Forecast shows strong financial footing in SWCS


By Dedra Cordle
Staff Writer

The annual spring update of the five-year financial forecast was presented at the South-Western City Schools board of education meeting on May 9. It was summarized by Treasurer Hugh Garside as showing little to modest change from the financial projections made at the end of last year.

“I would say we are on target to where we thought we would be,” he said.

He explained that when putting together the forecast, which is a hypothetical representation of a district’s financial future based on historical trends and known facts, he does so in a conservative manner as a way to mitigate unwanted surprises.

“We always try to be within two percent of our revenues projected and within two percent of our expenditures projected.”

He said if the actual numbers come in around that projected goal of the two percent range, it could mean a bottom-line difference between $10 and $11 million.

He added that they are “right on the mark.”

“I would even say we’re a little bit better in both areas, and even in our projected cash balance.”

The updated projections show the district will see a modest increase in revenue in fiscal year 2022.

“We do expect this fiscal year to end the year with our revenue surpassing our expenditures,” Garside said. “But in the next fiscal year and the ones throughout the forecast, we could possibly be spending a bit more than we bring in.”

He said the revenue is expected to rise primarily due to reimbursements from Medicaid and funding received through the state.

The district, he added, receives roughly 60 percent of its revenue from the state of Ohio. He said the recently approved Fair School Funding Plan (FSFP) has provided the district with more funding – they received roughly $120 million this fiscal year and are projected to receive roughly the same next year – but there has been no commitment to additional funding at that level beyond their current biennium budget.

“They haven’t funded the whole thing yet but that is not uncommon for the state because they only have so many dollars themselves,” he said. “They need to figure out where they’re going to fund this funding formula and how they’re going to fund this funding formula.”

He said the state has been fortunate to have financial stability but added that could change with the state of the domestic economy and other global factors.

Garside said he is hopeful the state will find the funds to be able to fully fund the FSFP because he believes it provides an excellent opportunity for continued financial stability within the district.

“I’m hopeful that the state will come through and we will keep pushing for that.”
He did say, however, the state recently made it harder for districts throughout the state to collect assessed values from commercial properties by passing House Bill 126.

“It limits our ability to work with commercial and industrial property owners when they have a market value sale,” said Garside.

He said the district will have to be diligent to make sure commercial and industrial properties are paying their “fair share” in taxes.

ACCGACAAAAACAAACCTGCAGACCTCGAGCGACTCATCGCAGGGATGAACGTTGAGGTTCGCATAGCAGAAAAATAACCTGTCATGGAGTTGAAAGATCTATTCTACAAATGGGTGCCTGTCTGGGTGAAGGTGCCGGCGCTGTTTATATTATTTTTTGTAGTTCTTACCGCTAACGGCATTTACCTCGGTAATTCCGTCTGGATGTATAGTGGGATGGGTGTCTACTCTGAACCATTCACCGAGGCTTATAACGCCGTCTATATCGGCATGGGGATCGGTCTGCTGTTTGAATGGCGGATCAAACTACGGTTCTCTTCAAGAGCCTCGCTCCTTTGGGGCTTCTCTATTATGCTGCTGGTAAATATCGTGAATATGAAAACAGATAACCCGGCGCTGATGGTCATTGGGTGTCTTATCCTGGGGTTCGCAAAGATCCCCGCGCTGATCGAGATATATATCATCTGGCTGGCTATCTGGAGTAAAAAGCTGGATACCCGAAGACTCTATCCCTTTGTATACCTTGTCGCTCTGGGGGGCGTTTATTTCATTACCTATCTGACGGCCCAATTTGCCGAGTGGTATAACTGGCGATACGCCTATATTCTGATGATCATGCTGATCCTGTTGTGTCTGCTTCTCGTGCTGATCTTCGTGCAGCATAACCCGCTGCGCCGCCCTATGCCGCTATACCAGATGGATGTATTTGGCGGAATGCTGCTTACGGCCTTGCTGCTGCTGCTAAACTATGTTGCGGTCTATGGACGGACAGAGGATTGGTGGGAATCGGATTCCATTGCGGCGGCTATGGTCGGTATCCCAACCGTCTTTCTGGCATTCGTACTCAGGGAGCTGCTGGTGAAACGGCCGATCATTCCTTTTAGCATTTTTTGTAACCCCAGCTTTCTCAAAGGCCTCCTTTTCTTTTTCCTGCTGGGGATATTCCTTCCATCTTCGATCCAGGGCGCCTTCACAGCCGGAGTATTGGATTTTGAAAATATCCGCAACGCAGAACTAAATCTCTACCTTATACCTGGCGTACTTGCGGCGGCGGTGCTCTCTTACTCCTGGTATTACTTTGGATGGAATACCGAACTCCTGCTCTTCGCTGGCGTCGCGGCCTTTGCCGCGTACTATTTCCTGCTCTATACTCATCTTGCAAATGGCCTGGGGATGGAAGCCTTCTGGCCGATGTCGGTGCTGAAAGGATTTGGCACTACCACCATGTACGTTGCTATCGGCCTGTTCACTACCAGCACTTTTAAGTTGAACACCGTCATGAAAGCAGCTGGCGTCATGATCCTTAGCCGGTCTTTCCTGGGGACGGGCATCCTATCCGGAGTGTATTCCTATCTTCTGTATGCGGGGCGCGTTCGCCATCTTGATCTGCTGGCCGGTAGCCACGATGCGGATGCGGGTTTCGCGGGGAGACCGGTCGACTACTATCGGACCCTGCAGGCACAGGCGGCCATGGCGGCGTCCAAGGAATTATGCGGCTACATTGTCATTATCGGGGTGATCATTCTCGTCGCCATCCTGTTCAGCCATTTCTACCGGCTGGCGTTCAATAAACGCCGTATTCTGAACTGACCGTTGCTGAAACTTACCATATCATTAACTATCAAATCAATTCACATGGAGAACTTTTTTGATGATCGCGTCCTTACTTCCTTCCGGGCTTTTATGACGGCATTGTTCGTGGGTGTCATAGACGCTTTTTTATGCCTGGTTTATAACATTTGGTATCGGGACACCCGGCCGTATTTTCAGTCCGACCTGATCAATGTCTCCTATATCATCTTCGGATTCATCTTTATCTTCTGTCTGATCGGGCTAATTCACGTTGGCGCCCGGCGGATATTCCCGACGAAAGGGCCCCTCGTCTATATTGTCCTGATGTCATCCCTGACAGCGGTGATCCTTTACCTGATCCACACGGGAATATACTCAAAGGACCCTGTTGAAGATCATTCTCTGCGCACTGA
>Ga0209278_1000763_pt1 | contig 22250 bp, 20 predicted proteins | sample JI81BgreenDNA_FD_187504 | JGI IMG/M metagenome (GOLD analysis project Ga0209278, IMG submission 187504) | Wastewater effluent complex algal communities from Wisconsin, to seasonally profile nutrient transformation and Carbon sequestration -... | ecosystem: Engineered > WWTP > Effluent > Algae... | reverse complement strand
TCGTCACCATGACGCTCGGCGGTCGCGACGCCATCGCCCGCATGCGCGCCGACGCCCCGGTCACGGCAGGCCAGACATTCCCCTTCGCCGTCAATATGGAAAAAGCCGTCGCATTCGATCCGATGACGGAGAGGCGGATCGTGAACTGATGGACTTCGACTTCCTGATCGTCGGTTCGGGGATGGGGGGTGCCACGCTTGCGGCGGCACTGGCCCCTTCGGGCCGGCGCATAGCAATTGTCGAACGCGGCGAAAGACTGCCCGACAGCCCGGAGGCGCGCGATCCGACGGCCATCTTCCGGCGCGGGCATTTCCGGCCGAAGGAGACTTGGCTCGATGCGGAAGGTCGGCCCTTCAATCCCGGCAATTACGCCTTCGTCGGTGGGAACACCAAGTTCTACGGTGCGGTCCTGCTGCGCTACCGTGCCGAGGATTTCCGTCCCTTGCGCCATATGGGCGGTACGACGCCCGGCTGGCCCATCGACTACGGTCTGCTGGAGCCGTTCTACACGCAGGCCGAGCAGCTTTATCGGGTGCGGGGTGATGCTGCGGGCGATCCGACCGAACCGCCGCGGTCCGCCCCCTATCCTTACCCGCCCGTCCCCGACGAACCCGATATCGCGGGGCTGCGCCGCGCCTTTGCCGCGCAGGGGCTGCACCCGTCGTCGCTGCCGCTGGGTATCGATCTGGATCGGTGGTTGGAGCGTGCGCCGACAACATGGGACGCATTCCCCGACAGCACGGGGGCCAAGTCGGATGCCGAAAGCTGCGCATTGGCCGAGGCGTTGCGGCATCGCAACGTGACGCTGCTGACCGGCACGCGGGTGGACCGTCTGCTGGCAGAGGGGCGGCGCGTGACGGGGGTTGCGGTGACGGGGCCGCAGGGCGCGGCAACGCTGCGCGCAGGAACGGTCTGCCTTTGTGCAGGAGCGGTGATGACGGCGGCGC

The updated forecast, which was approved by the board, predicts the district’s revenue will be $270 million, $270.2 million, $279.2 million, $280 million and $286.6 million in fiscal years 2022 through 2026.

On the expenditure side, Garside said the forecast predicts it will continue to rise throughout the forecast.

“Our expenditures are expected to increase by $10 million, or 3.6 percent, annually throughout the forecast.”

He said the contributing factors include a rise in salary expenses – salaries represent roughly 54.6 percent of total expenditures – a 6 percent increase in health insurance costs and an increase in purchased services expenses and supplies and materials.

Garside noted the district will soon begin the collective bargaining process with the South-Western Education Association and the South-Western Administrative Association. The district recently came to a new, three-year collective bargaining agreement with its classified staff. Members of the Ohio Association of Public School Employees will receive a 2.75 cost of living increase in the contract years of 2022-23 and 2023-24 and a 3.23 percent cost of living increase in 2024-25.

According to the forecast’s projections, the district’s expenditures will be $275.3 million, $285.2 million, $297.3 million, $310 million and $323.4 million in fiscal years 2022 through 2026.

Despite the forecast projections that the expenditures will surpass the revenues in the next fiscal year, Garside said the district maintains “strong financial footing” as they will continue to have a positive cash balance throughout the five-year forecast.

“Having a positive cash balance is a very good thing,” he said.

He added he does not foresee the district requesting a new operating levy throughout this forecast but noted that a disclaimer may need to be included.

“We get 60 percent of our funding from the state and if something major or weird would happen, then that would be really problematic for us,” he said. “But, as of right now, I feel confident that this is a great forecast and we are marching in the right direction financially.”

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